*Gasp* It’s another ballroom post. Hooray! I must say that even though I am on hiatus, currently getting over a sore throat, and officially in dead-week for finals, my spirit is feeling fresh, and I feel like I could write for hours. Luckily, I’ll spare you all from that. The title says it all, folks. I find it odd that I’ve never written in-depth about the subject before, but there’s no time like the present. I found this pretty nifty diagram that illustrates the surface dynamics of partner dancing quite well.
For those of you who aren’t familiar, let me clarify. The music sets the rhythm, the leader (the man) has to think of how he has to interpret the music through syllabus figures, musical phrasing, etc., and the follower (the woman) has to do whatever he does. But, as a ballroom dancer, let me tell that partner dancing is so much more than that schematic, little pyramid. First and foremost, the man and woman are a team. They must never forget that.
On a physical level, they literally help balance each other. Personally, it never really dawned on me how much I relied on DP for balance until I had to practice proper posture without him. I felt so shaky and ungraceful! When they dance Smooth (traveling dances), they have to get stomach to stomach, and become a single unit so they can get the momentum needed to get the “floating” effect you see in professional competitions. It’s hard to describe in detail what the man and woman’s role when they dance because there are many dances, tons of music, and each partnership interprets the music in their own unique way.
On an emotional level, it’s quite dynamic. Please keep in mind that as I make this next statement that I speak as someone who is currently not in a serious relationship. In my opinion, dance partners walk a fine line between platonic and romantic. It’s hard to explain, but dancing is certainly a more physically intimate than any other hobby I’ve seen thus far. Studios seem to recognize this as most of them seem to have a strict no fraternization policy. Personally, I think dance partners should be strictly platonic. I’m certainly not against significant others dancing together, but I’d hate to see a common bond such as dancing drive a wedge between two people. Dealing with the possible stress of dance and adding the extra level of a regular relationship strikes me as too much. That’s why I’m thankful DP and I are separated by age and professional boundaries. Dancing can be awkward enough without those unspoken feelings that can occur. But, what’s wonderful is taking that energy and channeling it into a dance. It adds to the realism and molds it into something beautiful. Dancing is what you make of it. If you feel awkward, then you’re making it more than what it really is. It really is just dancing. However, if you’ve fallen into that situation where platonic seems to be crossing into something more, I have no advice to give save to say that I’d talk to somebody about it.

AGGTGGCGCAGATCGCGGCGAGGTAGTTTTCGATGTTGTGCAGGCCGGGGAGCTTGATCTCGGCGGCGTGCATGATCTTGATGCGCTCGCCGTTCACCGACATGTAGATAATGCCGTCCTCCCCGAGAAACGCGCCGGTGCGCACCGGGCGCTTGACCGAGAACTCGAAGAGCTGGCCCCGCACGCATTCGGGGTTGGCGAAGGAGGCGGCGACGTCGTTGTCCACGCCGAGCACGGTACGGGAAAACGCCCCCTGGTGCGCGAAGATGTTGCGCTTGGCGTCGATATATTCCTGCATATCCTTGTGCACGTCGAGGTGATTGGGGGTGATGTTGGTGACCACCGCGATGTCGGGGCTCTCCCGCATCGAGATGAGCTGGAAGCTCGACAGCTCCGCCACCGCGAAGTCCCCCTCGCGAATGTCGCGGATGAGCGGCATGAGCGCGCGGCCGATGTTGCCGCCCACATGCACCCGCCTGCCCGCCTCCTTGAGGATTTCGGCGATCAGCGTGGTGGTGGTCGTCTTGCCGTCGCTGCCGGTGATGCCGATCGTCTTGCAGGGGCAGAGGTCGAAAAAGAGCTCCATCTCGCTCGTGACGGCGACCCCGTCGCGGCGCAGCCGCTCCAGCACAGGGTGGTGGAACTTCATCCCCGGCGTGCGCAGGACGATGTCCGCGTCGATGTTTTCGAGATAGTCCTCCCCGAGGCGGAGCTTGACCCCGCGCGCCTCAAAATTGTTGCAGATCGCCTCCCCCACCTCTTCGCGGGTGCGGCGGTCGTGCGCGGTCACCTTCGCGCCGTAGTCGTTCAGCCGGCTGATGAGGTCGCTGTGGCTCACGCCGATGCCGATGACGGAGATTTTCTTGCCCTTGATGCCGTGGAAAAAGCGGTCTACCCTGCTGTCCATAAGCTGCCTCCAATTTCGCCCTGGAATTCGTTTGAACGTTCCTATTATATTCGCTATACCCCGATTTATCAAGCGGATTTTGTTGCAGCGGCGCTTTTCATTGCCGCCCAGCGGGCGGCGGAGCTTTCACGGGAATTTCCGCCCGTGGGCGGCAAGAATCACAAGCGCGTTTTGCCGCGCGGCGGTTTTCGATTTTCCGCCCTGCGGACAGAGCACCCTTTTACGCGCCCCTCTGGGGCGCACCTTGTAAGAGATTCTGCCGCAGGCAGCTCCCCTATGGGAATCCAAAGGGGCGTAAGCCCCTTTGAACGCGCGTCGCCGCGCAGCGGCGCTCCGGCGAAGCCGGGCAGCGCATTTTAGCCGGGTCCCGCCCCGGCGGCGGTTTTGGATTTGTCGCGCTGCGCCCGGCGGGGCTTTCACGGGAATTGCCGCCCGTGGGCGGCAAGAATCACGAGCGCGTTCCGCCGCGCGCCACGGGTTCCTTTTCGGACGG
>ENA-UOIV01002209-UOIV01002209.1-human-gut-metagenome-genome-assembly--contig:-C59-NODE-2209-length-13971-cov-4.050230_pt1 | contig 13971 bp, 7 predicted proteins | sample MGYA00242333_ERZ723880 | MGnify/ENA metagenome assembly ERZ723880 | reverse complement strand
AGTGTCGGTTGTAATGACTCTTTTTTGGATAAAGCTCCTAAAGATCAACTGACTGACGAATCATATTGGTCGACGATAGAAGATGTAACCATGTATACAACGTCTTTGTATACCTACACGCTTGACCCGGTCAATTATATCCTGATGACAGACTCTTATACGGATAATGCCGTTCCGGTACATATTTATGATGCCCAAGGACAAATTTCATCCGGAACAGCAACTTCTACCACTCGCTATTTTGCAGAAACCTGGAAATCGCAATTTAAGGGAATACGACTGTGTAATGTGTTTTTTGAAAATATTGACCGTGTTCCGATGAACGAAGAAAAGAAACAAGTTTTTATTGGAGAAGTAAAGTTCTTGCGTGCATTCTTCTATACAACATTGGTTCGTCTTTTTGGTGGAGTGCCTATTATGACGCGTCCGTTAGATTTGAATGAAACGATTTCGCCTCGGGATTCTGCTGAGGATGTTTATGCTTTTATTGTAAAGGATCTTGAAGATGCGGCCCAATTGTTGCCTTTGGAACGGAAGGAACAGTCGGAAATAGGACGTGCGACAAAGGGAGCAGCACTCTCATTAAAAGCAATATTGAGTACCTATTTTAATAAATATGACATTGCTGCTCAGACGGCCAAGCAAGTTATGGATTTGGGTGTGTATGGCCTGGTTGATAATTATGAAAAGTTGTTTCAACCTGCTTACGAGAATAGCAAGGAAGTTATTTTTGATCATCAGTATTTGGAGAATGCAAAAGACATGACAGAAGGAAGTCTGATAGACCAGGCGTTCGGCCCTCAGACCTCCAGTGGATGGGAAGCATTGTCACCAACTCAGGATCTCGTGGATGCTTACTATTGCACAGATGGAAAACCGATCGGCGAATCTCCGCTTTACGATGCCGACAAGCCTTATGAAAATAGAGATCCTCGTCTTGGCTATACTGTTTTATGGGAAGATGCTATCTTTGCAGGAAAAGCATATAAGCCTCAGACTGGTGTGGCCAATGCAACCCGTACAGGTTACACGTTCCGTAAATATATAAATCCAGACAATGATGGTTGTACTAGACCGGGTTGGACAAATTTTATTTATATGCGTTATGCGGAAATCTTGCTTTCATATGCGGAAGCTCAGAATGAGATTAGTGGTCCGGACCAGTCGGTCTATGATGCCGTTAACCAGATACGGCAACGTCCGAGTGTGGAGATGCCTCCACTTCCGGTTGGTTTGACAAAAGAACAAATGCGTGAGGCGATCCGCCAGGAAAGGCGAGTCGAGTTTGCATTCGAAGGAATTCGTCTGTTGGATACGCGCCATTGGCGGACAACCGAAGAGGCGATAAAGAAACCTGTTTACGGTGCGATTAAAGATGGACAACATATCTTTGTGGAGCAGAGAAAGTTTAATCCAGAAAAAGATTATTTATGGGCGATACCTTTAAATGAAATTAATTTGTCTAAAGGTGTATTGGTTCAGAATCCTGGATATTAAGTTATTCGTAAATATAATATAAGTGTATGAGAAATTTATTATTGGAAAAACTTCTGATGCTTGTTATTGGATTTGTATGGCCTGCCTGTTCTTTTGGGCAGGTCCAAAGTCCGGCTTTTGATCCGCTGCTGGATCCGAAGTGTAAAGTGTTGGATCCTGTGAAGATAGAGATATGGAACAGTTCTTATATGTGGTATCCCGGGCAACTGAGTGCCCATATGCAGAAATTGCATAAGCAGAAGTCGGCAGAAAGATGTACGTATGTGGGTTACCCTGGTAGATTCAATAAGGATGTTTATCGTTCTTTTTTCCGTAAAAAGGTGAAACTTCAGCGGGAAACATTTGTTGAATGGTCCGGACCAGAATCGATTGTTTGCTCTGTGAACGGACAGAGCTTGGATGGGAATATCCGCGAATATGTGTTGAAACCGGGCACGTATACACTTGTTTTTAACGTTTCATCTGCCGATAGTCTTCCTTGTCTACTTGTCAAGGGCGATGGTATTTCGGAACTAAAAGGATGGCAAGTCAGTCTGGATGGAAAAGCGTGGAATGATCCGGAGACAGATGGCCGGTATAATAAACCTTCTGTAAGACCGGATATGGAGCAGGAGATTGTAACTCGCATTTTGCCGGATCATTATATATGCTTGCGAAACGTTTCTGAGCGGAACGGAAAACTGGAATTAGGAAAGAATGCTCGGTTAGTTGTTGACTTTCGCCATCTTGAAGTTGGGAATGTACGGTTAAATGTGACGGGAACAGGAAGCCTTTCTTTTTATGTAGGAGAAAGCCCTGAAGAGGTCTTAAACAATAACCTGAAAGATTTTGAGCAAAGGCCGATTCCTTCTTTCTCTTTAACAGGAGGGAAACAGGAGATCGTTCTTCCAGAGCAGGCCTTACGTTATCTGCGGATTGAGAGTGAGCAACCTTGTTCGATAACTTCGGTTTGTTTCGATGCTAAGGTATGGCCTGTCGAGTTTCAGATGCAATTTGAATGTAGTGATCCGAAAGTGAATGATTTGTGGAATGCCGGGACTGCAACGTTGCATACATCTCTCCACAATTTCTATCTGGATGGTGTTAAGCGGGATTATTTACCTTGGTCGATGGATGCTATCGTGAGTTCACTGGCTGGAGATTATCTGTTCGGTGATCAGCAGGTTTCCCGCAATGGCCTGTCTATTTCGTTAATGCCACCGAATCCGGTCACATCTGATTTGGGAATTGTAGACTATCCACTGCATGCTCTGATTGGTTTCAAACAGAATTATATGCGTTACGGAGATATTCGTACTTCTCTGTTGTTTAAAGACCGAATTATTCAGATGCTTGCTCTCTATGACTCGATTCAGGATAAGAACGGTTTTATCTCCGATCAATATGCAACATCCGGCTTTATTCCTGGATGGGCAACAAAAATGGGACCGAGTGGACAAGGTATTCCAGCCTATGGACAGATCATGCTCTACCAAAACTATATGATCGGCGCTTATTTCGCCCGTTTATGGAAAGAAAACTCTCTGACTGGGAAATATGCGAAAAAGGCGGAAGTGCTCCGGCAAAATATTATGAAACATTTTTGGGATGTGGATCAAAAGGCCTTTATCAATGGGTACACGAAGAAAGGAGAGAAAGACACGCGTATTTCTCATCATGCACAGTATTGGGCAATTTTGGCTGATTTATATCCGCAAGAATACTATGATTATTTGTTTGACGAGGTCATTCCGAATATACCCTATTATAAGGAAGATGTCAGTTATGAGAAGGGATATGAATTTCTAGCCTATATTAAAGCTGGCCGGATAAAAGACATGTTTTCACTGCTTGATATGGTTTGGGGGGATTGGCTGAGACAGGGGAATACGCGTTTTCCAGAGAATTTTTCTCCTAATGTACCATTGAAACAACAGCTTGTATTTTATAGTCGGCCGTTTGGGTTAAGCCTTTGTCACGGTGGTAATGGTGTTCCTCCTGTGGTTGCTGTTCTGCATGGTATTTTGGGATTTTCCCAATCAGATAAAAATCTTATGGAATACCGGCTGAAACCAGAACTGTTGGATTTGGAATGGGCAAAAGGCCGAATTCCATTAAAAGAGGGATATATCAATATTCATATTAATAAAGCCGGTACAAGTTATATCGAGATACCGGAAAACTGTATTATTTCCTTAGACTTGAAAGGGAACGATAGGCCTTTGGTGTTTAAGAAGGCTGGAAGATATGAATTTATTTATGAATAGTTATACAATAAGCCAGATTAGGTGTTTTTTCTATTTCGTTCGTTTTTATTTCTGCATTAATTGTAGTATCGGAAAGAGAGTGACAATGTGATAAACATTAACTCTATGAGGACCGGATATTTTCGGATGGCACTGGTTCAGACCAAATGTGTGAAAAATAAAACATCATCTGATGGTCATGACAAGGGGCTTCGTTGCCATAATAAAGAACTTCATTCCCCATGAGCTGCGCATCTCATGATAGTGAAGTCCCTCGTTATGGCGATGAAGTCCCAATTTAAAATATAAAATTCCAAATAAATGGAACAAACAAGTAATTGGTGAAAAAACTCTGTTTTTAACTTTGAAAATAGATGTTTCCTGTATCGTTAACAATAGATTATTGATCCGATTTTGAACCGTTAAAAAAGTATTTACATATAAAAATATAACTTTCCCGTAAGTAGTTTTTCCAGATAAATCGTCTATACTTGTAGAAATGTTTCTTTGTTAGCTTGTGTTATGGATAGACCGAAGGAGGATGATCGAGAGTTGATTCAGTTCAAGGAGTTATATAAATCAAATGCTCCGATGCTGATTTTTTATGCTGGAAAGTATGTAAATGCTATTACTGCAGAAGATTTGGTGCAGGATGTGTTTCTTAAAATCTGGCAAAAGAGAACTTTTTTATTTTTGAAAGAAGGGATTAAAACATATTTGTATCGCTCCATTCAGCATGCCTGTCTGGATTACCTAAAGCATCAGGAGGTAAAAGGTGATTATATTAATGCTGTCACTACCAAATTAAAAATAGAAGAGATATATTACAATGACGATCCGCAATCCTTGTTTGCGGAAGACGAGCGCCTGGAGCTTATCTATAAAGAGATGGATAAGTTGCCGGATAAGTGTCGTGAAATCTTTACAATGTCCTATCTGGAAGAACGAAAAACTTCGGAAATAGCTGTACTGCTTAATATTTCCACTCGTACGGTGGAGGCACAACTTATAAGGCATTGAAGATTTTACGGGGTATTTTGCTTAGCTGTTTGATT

But, the best thing about partner dancing are those little moments every lesson. Sharing fellowship with someone that’s like-minded is, dare I say, better than the dancing itself. The best moments I’ve shared with DP are those goofy moments that make the learning easier. This concept is at the heart of my “Say What?” series. And, underneath the funny veneer is that unspoken statement that says, “Hey, I care about you a lot, and I want you to be the best you can.” That’s what I love most about ballroom. When you get right down to it, any sort of partnership or team is made strong by loving the people with you. I’ll never stop loving the people I’ve met through dancing, and that’s why I’ll never stop loving dancing itself.